[Global NK Online Seminar] Is Denuclearization of DPRK Still Viable?
Events | Dec 12, 2022
As part of the Global NK Zoom & Connect project, the East Asia Institute (President Yul Sohn) held an online webinar titled “Is Denuclearization of DPRK Still Viable?” The webinar, participated by Bee Yun Jo (Associate Research Fellow at the Korea Institute for Defense Analyses), John Park (Director of the Korea Project at the Harvard Kennedy School’s Belfer Center), Won Gon Park (EAI Chair of the North Korea Research Center; Professor at Ewha Womans University), and Seongho Sheen (Professor at Seoul National University), analyzed and forecasted Pyongyang’s nuclear posture following its “Law on Nuclear Forces” and its extensive provocations following the Russo-Ukrainian war. Experts from the United States and South Korea discussed issues concerning the Korean Peninsula, including North Korea’s nuclear policies, President Yoon’s Audacious Initiative, the credibility of the United States’ extended deterrence, paths to denuclearization, the influence of great power rivalry on North Korea’s calculations, and explored deals North Korea can accept and South Korea’s role in developing a denuclearization roadmap.
Time & Date: December 1 (Thu) 9:30 – 11:00 (KST)
Panelists: Bee Yun Jo (Associate Research Fellow, Center for Security and Strategy at Korea Institute for Defense Analyses), Wongon Park (Professor, Ewha Womans University), John Park (Director of the Korea Project, Harvard Kennedy School’s Belfer Center for Science and International Affairs)
Moderators: Seongho Sheen (Professor of International Security and Director of the Institute of International Affairs at Graduate School of International Studies, Seoul National University.)
I. North Korea’s New Nuclear Force Law
Key Takeaways from the Nuclear Force Law: Lowering the Nuclear Threshold
While North Korea has made strong rhetoric claims about the use of its nuclear weapons in the past, the new law has now stipulated flexible conditions for nuclear weapons usage including automatic (such as outlined by Article 3) or first use of nuclear weapons, even against non-nuclear attacks. Dr. Bee Yun Jo, Research Fellow at Korea Institute for Defense Analyses (KIDA) is uncertain whether the law is underpinned by a preemptive or defensive intent, but she believes the new law comes off as a bluntly offensive doctrine.
Dr. Jo notes that the doctrine has enhanced the implementation capability of nuclear weapons, as not only does Article 3 transfer nuclear authority from the Supreme Commander of the Korean People’s Army to the President of State Affairs, but the law also institutionalizes a supporting advisory organization. Jo summarizes that this indicates a tangible advancement of North Korea’s nuclear programs at the tactical and operational levels. She believes the legislature marks a significant change, as it makes possession of nuclear weapons a fait accompli and that the law displays Pyongyang’s willingness to utilize tactical nuclear weapons. Lastly, she states that the prevalence of discourse concerning nuclear usage and the threats Pyongyang posed to Seoul and its allies, has lowered the nuclear taboo and threshold, marking a departure from previous instances.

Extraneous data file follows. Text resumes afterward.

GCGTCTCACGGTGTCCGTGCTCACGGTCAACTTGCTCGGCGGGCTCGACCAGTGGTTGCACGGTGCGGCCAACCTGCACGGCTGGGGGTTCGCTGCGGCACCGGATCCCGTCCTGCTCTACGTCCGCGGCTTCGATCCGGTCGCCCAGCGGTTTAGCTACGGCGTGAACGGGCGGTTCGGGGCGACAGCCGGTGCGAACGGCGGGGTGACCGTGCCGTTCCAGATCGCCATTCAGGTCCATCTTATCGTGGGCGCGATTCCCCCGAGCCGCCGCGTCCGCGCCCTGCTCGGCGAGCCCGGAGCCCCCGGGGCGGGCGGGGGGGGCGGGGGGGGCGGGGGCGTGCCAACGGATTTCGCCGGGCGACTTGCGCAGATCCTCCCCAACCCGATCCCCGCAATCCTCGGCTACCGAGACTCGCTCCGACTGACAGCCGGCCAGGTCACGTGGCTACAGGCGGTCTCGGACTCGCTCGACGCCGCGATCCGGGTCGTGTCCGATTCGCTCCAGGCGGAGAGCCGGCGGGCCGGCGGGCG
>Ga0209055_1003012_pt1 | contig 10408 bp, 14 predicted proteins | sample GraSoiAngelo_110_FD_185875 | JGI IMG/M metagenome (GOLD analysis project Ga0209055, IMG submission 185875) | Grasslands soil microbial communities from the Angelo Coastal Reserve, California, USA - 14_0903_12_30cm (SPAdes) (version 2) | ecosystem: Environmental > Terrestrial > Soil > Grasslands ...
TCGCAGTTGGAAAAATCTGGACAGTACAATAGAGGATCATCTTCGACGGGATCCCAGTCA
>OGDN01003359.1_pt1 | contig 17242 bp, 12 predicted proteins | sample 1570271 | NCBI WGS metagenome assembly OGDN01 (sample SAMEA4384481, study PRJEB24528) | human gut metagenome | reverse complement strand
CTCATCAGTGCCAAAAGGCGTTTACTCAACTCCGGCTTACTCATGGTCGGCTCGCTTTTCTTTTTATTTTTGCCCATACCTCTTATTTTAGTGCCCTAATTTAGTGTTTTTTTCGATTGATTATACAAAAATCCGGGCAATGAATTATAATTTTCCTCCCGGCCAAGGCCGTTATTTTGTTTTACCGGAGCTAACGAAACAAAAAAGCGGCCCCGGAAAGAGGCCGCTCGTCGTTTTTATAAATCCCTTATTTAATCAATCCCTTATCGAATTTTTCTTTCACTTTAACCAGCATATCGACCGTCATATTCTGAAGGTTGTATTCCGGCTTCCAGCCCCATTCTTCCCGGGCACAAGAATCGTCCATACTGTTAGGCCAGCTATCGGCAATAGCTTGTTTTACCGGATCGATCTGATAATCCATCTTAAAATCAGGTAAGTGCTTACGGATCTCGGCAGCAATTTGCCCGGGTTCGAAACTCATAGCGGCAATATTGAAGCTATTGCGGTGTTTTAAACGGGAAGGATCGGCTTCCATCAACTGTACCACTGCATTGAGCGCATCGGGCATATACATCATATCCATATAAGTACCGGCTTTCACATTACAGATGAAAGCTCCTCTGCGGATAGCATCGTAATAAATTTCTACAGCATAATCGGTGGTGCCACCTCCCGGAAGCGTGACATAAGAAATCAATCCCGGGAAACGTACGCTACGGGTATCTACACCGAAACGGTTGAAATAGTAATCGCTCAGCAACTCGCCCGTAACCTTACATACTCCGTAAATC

Strategic Ambiguity and Raising Domestic Legitimacy
Dr. Wongon Park, Professor at Ewha Womans University, argues that the extensive conditions which enable nuclear weapons use, such as for a preventative strike or a situation that “threatens the people’s lives and safety,” are intentionally designed to maintain strategic ambiguity to up the ante for negotiations. Professor Park likens this to Kim Jong-un’s April speech during a military parade, in which he stated that the North will use nuclear weapons even in non-military situations which infringe on the national interest. He believes that as North Korea has limited its own options by cutting off its retreat when it mandates that it would not give up its nuclear weapons, it has positioned itself in an advantageous position for future talks on denuclearization.
In light of Pyongyang’s hardline hostile attitude, Dr. Park assumes that Kim Jong-un wishes to enshrine his achievements to further consolidate his political legitimacy. He takes note of how Kim Jong-un brought up the concept of chongdae philosophy (Arms philosophy), which takes after the legacy of Kim Il-sung’s guerilla warfare against the Japanese occupation of Korea with only two guns. As Kim Jong-un likens the Hwasong 17 and Hwasong 15 ICBMs with the two guns of his grandfather, it seems that he aims to establish the nuclear program as an equally great achievement.